7. I teach in Florida and we have been transitioning into Common Core for the last few years. The Department of Education started having conferences to focus on what we are expected to implement in 2014 in 2011. So just to paint a picture we started taking baby steps before actually rolling over from the FCAT. Most teachers are required to attend Common Core professional development to learn about the practices and guidelines used for testing. One of the main things they focused on the different levels of concepts taught in each grade level. One thing I felt was beneficial was the fact we got to go to our different department meetings to gain knowledge on what to expect. On the other hand the county I teach in also had some professional developments to assist us with Common Core. These professional development have enlighten the overwhelming feeling for most educators in the district. Also, in our district meetings we also talked about how the transition was going to take place within the state. As far as my actual school we have been using the “best practices” now to get the student ready for what’s to come. So we are waiting for the change but I feel we have been pro-active in implementing the change now whether then waiting when it starts.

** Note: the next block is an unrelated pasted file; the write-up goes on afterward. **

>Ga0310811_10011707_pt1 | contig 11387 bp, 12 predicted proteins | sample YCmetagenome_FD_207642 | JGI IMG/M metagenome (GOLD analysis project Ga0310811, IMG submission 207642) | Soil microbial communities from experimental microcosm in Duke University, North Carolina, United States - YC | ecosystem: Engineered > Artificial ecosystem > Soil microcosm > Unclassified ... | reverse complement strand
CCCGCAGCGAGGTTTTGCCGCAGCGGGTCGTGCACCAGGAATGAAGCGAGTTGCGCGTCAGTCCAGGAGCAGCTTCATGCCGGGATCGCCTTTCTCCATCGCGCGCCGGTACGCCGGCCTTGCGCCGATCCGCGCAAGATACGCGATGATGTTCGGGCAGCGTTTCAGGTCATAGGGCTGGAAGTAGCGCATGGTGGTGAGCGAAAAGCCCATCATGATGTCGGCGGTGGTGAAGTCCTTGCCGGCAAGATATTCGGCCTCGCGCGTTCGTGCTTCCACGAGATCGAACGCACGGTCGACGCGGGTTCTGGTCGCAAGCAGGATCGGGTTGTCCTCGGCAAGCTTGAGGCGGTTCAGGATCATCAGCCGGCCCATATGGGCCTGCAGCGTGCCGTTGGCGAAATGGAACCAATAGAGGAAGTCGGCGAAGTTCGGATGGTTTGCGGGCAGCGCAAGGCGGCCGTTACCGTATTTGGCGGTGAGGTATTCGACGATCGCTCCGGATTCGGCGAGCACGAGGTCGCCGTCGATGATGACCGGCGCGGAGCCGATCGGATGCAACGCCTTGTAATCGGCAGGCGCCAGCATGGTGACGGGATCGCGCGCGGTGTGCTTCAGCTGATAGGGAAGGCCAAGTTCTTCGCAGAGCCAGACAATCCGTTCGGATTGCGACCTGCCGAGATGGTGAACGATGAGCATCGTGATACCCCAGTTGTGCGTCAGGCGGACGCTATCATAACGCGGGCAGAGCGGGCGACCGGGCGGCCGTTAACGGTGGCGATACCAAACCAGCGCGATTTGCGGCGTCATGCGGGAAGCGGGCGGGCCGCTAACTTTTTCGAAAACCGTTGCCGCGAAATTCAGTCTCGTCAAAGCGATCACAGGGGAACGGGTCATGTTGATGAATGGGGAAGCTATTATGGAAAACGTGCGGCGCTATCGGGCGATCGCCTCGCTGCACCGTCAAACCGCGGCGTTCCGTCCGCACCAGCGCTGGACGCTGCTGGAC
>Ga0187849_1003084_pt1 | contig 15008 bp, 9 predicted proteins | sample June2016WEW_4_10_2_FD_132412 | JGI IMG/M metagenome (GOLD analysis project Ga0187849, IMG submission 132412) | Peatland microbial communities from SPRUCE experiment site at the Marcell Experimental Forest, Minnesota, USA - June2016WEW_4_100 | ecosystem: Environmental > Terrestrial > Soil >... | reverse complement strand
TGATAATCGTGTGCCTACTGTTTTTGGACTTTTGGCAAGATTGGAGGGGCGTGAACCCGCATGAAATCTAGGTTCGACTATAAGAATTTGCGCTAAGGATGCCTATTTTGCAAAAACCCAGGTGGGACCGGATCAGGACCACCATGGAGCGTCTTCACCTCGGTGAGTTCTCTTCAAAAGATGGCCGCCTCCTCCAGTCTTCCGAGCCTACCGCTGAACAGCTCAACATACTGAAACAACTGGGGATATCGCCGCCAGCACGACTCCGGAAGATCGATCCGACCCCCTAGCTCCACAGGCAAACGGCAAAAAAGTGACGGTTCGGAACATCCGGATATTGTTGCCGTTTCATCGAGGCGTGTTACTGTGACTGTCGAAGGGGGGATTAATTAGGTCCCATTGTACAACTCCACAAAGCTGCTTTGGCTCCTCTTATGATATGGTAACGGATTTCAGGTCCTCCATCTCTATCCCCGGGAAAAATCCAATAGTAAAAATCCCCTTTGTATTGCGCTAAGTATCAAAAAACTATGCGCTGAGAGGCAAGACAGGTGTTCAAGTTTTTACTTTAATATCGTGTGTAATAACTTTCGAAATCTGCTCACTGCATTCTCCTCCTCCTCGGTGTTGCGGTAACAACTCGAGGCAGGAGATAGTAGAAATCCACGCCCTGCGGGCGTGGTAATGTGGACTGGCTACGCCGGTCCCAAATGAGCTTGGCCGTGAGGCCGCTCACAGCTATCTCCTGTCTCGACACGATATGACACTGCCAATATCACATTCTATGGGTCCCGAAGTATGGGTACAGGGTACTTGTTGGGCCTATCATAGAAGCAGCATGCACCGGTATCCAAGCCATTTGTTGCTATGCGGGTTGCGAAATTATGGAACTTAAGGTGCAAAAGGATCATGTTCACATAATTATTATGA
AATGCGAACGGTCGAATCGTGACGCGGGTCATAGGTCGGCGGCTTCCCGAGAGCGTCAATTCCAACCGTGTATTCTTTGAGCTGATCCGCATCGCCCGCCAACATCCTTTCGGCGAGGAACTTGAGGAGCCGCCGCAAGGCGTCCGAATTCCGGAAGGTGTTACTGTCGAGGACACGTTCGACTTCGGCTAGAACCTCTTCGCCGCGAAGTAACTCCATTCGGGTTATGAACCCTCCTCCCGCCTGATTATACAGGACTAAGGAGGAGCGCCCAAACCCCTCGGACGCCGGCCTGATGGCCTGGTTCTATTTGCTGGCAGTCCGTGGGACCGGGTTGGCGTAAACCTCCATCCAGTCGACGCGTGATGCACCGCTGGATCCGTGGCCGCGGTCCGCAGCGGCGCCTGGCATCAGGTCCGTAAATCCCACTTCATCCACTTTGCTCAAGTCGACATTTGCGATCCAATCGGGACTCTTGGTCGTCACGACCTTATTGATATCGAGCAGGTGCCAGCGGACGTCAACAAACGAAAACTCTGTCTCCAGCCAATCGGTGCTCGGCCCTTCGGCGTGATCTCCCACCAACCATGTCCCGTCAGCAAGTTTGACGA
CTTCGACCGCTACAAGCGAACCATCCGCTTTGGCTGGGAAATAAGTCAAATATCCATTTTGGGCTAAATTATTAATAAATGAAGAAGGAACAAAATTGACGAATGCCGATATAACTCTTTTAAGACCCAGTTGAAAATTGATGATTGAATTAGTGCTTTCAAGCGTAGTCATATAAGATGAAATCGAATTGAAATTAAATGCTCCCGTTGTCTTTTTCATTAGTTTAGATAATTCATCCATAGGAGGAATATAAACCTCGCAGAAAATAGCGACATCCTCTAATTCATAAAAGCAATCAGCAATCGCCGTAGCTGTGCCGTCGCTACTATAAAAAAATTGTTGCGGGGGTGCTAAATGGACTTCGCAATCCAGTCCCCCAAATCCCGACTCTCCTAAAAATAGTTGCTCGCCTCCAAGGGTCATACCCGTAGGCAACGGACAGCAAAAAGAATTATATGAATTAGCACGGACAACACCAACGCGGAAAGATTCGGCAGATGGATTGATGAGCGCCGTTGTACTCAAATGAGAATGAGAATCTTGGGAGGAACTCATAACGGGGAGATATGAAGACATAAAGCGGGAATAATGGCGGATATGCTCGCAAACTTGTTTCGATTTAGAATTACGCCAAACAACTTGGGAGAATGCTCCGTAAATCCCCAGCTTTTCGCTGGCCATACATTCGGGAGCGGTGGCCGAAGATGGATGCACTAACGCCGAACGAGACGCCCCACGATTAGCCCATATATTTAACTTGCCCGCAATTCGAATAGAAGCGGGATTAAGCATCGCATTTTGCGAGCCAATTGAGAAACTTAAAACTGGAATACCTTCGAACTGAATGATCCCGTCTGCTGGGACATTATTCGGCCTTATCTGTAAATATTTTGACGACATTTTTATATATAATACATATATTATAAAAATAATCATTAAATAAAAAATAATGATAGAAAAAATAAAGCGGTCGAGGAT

8. I am a first/second grade teacher teaching in a public charter school in South Carolina. This is my first full year teaching multiage classroom. Getting used to the multiage classroom is one thing, however while looking a the Common Core Standards and what is expected from the students is another game. Not only am I having to comprehend and implement one grade level of Common Core Standards but two. My main concern and worry is how do I completely interrupt the standards in understanding what they are asking of me to teach my students to learn the information needed? Are there resources out there that can help me break the standards down for me to easy understand what my job is to help my students learn? Also, do you know of any articles, advice or resources that would help me in teaching these rigorous standards with two different grade levels in my classroom? I have had the privilege of going to Common Core Conferences around South Carolina with my colleagues to learn more about these standards and what is expected from the students and myself. I just need more clarification so that I have no doubt in my mind or heart that I am teaching my students what they need to learn along with having to deal with two different sets of standards in one classroom. Also, why are there not many books out yet on Common Core Standards if it was known that these standards were going to be implemented? I do use many resources on Pinterest and other sites, however I love to have a hard copy book in front of me to read, highlight and take notes in. I am just concerned and worried about my students having the information needed from me to be successful in my classroom and prepared for the next grade.